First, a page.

Siméon Denis Poisson He was a French engineer and mathematician, famous for his equations. He was born in Pithiviers on June 21, 1781. He died in Paris on April 25, 1840. The son of a public administrator, he joined the Ecole Polytechnique in 1798, in Palaiseau, where he graduated, studying with teachers such as Lagrange, Laplace and Fourier, of whom he became a personal friend.
Poisson was considered Laplace's successor in the study of celestial mechanics and the attraction of spheroids. He also developed the Poisson Exponent, which is used in adiabatic transformation of a gas. This exponent is the ratio between the molar thermal capacity of a gas at constant pressure and the molar thermal capacity of a gas at constant volume. The law of adiabatic transformation of a gas says that the product between the pressure of a gas and its volume raised to the Poisson exponent is constant.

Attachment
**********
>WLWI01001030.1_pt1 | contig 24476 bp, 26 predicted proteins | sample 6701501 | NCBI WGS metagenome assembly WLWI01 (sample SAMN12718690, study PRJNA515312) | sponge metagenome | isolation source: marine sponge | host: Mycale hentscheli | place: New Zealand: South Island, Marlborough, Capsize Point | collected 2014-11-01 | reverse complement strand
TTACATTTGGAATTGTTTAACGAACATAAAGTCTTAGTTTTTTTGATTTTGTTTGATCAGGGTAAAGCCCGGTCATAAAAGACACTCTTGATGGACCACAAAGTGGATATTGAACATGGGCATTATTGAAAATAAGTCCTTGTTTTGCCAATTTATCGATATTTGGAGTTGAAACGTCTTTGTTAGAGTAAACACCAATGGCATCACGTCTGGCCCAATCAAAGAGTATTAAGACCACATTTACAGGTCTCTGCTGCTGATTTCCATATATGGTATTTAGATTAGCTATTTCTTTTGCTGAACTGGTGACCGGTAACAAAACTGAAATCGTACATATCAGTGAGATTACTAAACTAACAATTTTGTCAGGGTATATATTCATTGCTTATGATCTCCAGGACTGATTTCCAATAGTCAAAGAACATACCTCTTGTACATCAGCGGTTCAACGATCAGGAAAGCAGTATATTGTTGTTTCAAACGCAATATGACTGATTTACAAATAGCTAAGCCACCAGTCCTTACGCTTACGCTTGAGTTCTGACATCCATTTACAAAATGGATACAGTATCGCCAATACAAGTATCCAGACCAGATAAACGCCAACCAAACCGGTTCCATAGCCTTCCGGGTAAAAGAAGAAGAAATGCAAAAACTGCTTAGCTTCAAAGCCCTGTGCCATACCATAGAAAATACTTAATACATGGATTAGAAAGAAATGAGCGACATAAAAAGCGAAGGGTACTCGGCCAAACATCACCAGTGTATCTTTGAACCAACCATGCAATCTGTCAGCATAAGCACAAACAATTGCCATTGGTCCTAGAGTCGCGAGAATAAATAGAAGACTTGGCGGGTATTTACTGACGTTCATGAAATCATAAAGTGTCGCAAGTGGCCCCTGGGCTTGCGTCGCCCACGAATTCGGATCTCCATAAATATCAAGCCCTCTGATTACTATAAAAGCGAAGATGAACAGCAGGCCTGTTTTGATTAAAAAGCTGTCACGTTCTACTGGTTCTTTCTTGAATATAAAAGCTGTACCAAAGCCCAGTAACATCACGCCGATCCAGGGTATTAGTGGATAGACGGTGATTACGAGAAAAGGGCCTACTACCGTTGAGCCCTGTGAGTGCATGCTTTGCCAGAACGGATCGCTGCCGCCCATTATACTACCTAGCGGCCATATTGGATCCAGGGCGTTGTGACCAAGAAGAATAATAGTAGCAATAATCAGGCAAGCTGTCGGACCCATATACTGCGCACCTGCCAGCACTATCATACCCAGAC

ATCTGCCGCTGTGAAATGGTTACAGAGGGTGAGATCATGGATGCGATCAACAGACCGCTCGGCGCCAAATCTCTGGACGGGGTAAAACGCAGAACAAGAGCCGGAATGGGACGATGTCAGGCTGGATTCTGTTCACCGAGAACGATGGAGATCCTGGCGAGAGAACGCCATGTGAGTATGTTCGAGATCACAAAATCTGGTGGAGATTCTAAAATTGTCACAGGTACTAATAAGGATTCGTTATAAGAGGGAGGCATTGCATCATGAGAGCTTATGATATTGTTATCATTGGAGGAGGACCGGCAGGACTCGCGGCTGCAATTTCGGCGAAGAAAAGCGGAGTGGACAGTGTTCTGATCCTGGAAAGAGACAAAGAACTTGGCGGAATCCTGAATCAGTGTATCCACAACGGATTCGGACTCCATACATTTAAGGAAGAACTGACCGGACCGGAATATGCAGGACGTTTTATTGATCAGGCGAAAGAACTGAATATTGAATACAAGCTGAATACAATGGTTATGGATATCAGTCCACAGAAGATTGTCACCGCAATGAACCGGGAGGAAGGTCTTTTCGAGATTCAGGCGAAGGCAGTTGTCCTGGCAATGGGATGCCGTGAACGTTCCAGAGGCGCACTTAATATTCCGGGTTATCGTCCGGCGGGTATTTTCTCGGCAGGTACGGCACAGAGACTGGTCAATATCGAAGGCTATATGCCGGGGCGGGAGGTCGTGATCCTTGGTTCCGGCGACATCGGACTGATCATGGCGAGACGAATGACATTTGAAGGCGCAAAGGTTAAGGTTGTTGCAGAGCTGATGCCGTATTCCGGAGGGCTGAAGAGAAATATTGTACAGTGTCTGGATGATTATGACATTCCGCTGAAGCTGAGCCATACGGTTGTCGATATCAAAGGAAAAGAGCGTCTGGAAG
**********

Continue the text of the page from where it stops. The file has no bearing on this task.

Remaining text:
He also contributed to the theories of electricity and magnetism and studied the motion of the moon. Developed research on mechanics, electricity (Poison's constant), elasticity (Poison's ratio), heat, sound and mathematical studies (Poison integral in potential theory and Poison's bracket in differential equations) with application in medicine and astronomy. . He also produced writings on wave movements in general and contraction coefficients and the relationship between these and extension.
In 1812, he published works that helped electricity and magnetism become a branch of mathematical physics. In hydrodynamics, his most notable work was Mémoire sur les équations générales de l'Equilibre et du mouvement des solves corps élastiques et des fluides (1829), relating equilibrium of elastic solids and compressible fluid streams. Published the important treaty Traité de mecanique (1833), in two volumes. In Recovering the Probability of the Matches (1837), appeared the famous distribution of Poison, widely applied in statistics. In probability theory, he discovered the limited form of the binomial distribution, which later received its name. Currently the Poisson method is a random process of fundamental importance.